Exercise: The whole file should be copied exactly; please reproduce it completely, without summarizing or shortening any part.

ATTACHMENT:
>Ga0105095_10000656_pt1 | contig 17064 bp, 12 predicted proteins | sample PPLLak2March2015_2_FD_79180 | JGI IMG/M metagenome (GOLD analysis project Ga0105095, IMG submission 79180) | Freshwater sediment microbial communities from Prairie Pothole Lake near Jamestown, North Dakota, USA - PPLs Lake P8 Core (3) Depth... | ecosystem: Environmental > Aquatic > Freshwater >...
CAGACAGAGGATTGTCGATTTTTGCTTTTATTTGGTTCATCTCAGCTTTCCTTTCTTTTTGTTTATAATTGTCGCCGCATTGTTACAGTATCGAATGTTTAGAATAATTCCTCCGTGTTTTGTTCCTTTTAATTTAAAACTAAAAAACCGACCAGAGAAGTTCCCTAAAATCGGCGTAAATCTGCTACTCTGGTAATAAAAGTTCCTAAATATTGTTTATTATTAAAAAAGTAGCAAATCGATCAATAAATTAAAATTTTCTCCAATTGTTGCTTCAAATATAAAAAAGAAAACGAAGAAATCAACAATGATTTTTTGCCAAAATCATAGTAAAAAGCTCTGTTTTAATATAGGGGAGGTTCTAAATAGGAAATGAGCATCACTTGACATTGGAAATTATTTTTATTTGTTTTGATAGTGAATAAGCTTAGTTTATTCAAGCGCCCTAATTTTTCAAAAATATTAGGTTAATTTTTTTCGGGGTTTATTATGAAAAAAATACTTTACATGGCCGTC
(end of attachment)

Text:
>Ga0105095_10000656_pt1 | contig 17064 bp, 12 predicted proteins | sample PPLLak2March2015_2_FD_79180 | JGI IMG/M metagenome (GOLD analysis project Ga0105095, IMG submission 79180) | Freshwater sediment microbial communities from Prairie Pothole Lake near Jamestown, North Dakota, USA - PPLs Lake P8 Core (3) Depth... | ecosystem: Environmental > Aquatic > Freshwater >...
CAGACAGAGGATTGTCGATTTTTGCTTTTATTTGGTTCATCTCAGCTTTCCTTTCTTTTTGTTTATAATTGTCGCCGCATTGTTACAGTATCGAATGTTTAGAATAATTCCTCCGTGTTTTGTTCCTTTTAATTTAAAACTAAAAAACCGACCAGAGAAGTTCCCTAAAATCGGCGTAAATCTGCTACTCTGGTAATAAAAGTTCCTAAATATTGTTTATTATTAAAAAAGTAGCAAATCGATCAATAAATTAAAATTTTCTCCAATTGTTGCTTCAAATATAAAAAAGAAAACGAAGAAATCAACAATGATTTTTTGCCAAAATCATAGTAAAAAGCTCTGTTTTAATATAGGGGAGGTTCTAAATAGGAAATGAGCATCACTTGACATTGGAAATTATTTTTATTTGTTTTGATAGTGAATAAGCTTAGTTTATTCAAGCGCCCTAATTTTTCAAAAATATTAGGTTAATTTTTTTCGGGGTTTATTATGAAAAAAATACTTTACATGGCCGTC